‘Sniper’s Honor,’ by Stephen Hunter

And here we have another Bob Lee Swagger book from Stephen Hunter. I might be tempted to say it was another improbable Bob Lee Swagger book, except that a) I loved it, and b) it still fails to reach the heights of improbability achieved by The 47th Samurai, which I also loved.

So it’s like this. At the beginning of Sniper’s Honor, old Bob Lee is mooning around his Idaho ranch, at loose ends, bored. Then he gets a call from a woman reporter friend in Europe, who wants some technical advice on a story she’s researching – the mysterious disappearance of a female Russian sniper in World War II. This sniper, “Mili” Petrova, was renowned as much for her beauty as for her deadly efficiency with a rifle. Sent on a mission to assassinate an important German general, she disappeared from history.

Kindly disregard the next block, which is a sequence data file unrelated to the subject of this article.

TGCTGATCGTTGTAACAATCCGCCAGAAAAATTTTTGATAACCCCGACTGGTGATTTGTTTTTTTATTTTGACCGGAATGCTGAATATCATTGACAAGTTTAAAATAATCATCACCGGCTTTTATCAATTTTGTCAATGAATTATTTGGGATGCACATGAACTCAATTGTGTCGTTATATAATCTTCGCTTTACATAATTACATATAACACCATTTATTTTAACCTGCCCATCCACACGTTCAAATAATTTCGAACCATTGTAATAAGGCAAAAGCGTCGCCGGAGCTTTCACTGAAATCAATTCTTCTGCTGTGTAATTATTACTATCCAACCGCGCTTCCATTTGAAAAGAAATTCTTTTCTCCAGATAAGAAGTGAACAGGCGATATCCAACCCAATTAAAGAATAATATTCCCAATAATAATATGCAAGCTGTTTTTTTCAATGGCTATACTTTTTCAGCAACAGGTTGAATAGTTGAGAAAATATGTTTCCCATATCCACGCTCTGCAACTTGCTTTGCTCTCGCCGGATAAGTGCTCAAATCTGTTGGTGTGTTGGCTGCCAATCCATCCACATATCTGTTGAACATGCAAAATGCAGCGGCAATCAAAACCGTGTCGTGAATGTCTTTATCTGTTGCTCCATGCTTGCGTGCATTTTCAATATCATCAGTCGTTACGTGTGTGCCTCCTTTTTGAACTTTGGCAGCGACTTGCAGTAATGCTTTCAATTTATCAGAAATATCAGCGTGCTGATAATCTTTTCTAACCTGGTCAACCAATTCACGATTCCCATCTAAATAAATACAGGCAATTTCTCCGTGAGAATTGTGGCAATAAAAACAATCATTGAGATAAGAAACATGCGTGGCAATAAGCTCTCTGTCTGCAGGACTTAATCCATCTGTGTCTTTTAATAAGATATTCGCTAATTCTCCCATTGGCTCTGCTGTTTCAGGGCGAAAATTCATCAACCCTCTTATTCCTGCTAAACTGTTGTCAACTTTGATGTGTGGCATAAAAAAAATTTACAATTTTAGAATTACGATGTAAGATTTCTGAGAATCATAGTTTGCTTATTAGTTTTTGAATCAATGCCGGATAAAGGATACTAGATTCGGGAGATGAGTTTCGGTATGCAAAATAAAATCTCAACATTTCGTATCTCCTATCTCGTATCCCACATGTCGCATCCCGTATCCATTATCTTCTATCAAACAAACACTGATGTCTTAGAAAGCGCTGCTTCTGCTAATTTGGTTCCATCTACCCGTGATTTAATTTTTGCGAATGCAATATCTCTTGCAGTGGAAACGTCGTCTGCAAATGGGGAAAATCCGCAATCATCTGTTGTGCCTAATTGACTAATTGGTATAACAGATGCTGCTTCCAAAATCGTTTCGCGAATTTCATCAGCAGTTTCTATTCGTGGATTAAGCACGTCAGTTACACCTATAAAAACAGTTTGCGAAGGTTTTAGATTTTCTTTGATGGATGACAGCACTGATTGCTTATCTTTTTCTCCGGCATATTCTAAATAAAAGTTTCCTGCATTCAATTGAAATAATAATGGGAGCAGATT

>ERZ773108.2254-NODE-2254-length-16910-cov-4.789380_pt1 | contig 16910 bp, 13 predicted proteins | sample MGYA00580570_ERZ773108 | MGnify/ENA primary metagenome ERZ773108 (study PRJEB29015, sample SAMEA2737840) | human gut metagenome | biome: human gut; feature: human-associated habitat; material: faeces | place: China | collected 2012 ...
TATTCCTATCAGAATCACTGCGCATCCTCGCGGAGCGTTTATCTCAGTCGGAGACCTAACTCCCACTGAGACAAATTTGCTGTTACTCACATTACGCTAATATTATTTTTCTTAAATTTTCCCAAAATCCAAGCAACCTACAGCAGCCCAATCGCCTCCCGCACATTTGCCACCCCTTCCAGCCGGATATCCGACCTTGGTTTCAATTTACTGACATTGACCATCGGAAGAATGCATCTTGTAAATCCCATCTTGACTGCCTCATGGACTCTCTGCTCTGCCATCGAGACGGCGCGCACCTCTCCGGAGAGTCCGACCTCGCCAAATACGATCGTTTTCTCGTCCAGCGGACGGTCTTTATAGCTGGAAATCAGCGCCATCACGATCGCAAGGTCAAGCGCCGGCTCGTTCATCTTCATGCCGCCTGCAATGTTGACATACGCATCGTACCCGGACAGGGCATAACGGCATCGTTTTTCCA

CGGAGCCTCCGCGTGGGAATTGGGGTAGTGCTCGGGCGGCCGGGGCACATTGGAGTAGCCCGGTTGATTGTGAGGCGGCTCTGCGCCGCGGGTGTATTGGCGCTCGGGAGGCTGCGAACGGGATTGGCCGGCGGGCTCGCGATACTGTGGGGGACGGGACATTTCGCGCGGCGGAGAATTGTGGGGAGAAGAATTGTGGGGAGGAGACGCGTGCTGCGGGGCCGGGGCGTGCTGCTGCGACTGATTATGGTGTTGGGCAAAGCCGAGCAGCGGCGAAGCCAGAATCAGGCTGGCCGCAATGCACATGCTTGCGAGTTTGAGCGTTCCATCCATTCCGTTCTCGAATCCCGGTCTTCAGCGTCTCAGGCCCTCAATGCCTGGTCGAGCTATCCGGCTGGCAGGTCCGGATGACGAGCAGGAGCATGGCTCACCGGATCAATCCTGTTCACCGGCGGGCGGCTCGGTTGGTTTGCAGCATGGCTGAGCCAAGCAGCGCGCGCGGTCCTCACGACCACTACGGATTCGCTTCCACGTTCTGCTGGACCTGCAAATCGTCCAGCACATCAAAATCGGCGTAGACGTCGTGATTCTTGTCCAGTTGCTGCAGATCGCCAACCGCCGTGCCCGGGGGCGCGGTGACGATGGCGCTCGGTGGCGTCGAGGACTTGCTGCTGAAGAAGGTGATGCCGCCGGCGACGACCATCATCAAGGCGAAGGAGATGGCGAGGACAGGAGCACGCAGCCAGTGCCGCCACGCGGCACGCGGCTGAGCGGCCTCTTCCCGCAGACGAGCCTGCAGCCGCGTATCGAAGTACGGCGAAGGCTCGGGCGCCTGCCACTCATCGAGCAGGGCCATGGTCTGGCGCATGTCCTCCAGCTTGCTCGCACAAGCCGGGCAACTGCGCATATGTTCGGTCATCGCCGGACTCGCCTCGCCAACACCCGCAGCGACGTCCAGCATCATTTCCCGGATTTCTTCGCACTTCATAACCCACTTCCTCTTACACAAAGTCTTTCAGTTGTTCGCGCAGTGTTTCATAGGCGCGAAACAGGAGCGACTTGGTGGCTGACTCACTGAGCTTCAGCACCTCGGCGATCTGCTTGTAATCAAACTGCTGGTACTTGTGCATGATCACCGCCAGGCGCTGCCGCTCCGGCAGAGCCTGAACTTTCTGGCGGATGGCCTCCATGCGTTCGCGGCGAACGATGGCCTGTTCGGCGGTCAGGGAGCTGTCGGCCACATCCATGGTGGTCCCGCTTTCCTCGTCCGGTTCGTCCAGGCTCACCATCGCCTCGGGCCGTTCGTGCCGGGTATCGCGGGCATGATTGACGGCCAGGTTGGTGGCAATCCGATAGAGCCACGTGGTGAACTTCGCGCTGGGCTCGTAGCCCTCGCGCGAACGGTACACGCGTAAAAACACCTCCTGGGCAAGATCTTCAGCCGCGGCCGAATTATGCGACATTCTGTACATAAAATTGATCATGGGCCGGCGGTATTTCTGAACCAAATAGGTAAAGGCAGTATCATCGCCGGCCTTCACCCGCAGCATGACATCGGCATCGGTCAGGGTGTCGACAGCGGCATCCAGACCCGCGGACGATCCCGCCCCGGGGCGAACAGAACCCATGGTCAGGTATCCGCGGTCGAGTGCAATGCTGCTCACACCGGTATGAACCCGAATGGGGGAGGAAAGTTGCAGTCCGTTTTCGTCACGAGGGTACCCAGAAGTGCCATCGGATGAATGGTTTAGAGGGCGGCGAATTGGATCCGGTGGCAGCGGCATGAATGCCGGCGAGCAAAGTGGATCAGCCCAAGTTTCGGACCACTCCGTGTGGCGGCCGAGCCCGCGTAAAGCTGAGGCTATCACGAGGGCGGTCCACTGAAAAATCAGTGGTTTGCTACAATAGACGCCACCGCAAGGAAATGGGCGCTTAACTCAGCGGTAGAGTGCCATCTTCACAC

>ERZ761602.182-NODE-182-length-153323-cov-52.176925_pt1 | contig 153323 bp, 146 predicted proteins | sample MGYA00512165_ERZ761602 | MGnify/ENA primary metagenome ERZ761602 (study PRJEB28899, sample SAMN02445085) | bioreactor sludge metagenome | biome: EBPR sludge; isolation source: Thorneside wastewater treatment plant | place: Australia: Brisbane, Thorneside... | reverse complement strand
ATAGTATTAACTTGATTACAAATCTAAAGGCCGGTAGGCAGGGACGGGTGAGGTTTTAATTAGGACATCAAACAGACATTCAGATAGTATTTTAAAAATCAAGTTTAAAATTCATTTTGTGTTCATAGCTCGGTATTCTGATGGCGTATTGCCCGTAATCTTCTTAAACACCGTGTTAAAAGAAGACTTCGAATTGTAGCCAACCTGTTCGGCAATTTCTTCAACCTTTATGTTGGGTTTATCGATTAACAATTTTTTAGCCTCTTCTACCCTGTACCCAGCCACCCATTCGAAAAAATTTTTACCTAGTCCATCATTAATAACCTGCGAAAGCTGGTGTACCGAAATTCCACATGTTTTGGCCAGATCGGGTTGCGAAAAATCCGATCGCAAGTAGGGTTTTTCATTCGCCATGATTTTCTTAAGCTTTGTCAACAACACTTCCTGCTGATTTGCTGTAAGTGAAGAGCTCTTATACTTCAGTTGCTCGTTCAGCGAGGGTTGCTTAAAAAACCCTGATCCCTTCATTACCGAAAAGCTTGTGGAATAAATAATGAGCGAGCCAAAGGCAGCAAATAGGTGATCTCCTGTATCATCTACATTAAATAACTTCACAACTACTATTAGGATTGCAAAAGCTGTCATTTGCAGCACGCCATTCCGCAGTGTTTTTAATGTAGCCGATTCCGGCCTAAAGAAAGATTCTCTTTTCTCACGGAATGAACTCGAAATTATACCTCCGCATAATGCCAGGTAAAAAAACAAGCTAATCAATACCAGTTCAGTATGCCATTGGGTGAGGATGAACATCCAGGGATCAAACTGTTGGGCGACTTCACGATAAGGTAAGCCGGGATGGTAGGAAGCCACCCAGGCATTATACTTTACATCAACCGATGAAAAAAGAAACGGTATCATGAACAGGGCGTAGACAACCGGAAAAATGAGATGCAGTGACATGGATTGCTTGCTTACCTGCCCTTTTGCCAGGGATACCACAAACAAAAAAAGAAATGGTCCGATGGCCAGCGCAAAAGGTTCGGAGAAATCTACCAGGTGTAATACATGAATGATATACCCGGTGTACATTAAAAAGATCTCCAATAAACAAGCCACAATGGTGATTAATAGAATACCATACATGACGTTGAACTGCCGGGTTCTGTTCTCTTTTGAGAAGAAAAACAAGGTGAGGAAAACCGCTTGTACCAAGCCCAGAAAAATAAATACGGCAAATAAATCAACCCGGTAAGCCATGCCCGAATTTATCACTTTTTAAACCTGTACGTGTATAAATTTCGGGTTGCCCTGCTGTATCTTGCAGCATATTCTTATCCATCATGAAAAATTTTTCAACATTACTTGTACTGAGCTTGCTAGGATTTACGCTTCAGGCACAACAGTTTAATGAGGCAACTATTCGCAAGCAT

Suddenly Bob Lee is energized with curiosity. He flies to Ukraine to help the reporter investigate, an action which causes them to run afoul of mysterious, powerful personages who want the dead past to stay dead. Soon Bob and his friend are running through the Carpathian Mountains, hunted, with no resources to rely on but Bob’s instincts and experience. And some remarkably good luck stage-managed by the author.

I’ll admit there’s a lot of manipulation in the plot. Author Hunter works pretty hard to arrange things in such a way as to believably manipulate the satisfying outcome we expect and get. Plausibility is pretty low.

But it’s a Bob Lee Swagger book and it’s fun. Educational too. Good enough for me.

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